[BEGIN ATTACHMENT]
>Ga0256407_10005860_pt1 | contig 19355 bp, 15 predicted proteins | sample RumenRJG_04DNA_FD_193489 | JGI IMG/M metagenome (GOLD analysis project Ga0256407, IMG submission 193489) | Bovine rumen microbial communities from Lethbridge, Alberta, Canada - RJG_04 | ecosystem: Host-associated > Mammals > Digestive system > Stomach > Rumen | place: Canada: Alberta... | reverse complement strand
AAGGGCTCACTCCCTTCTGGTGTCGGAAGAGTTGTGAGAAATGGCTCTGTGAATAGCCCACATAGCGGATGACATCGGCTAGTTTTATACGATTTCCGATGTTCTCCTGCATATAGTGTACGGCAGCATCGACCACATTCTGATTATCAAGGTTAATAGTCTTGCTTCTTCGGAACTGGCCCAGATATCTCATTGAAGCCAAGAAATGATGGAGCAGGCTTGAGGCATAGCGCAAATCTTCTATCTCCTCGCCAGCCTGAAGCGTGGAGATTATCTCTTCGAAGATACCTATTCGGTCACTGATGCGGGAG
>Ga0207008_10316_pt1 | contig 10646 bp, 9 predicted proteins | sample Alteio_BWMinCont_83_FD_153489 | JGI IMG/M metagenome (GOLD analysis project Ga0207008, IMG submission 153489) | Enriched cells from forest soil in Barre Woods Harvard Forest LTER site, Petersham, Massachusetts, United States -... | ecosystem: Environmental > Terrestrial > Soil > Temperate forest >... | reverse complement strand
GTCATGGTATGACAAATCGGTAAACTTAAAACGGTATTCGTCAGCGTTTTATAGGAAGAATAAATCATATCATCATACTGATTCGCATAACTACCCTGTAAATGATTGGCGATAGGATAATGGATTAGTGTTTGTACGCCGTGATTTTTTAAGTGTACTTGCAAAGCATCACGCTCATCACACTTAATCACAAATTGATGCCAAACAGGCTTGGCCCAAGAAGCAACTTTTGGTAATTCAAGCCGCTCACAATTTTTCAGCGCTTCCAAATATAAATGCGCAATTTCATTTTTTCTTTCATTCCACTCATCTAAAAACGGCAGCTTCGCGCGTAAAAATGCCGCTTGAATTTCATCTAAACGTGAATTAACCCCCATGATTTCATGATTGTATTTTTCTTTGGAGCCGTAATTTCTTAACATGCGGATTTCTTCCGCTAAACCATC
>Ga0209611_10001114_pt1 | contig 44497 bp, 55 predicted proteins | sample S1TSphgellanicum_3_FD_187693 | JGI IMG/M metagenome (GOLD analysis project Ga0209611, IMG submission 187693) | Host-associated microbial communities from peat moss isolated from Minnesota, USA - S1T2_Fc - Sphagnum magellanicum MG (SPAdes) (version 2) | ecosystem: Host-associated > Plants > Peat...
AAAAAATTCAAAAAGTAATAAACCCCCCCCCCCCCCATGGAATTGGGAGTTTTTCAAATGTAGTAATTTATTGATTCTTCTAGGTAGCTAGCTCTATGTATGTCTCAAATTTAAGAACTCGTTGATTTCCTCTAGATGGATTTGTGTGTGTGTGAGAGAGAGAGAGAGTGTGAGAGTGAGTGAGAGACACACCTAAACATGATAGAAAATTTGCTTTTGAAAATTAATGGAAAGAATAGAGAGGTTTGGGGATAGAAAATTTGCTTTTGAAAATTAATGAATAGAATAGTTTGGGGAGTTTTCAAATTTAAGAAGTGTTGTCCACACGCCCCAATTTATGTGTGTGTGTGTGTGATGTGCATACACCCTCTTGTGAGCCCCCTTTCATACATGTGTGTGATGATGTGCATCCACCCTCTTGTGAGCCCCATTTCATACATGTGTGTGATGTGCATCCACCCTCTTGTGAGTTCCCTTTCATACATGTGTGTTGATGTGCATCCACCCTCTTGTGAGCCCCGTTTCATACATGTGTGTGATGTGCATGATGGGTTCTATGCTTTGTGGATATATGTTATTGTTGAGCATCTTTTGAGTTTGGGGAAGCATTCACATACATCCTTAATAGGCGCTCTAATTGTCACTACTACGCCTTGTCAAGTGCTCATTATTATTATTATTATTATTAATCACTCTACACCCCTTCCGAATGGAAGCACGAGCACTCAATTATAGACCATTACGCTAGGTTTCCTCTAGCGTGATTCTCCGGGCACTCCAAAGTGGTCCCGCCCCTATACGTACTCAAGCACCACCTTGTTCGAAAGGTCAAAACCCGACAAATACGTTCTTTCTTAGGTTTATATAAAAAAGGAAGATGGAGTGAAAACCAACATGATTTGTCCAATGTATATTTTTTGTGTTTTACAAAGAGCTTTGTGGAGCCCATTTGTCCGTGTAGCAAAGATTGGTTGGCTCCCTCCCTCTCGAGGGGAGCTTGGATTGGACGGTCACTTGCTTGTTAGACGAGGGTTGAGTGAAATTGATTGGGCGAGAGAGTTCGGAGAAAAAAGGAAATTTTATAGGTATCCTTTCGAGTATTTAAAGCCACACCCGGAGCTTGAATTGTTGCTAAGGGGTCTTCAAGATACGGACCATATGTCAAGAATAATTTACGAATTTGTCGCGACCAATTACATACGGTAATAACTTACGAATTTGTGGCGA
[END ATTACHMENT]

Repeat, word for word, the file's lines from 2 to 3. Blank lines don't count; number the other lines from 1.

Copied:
AAGGGCTCACTCCCTTCTGGTGTCGGAAGAGTTGTGAGAAATGGCTCTGTGAATAGCCCACATAGCGGATGACATCGGCTAGTTTTATACGATTTCCGATGTTCTCCTGCATATAGTGTACGGCAGCATCGACCACATTCTGATTATCAAGGTTAATAGTCTTGCTTCTTCGGAACTGGCCCAGATATCTCATTGAAGCCAAGAAATGATGGAGCAGGCTTGAGGCATAGCGCAAATCTTCTATCTCCTCGCCAGCCTGAAGCGTGGAGATTATCTCTTCGAAGATACCTATTCGGTCACTGATGCGGGAG
>Ga0207008_10316_pt1 | contig 10646 bp, 9 predicted proteins | sample Alteio_BWMinCont_83_FD_153489 | JGI IMG/M metagenome (GOLD analysis project Ga0207008, IMG submission 153489) | Enriched cells from forest soil in Barre Woods Harvard Forest LTER site, Petersham, Massachusetts, United States -... | ecosystem: Environmental > Terrestrial > Soil > Temperate forest >... | reverse complement strand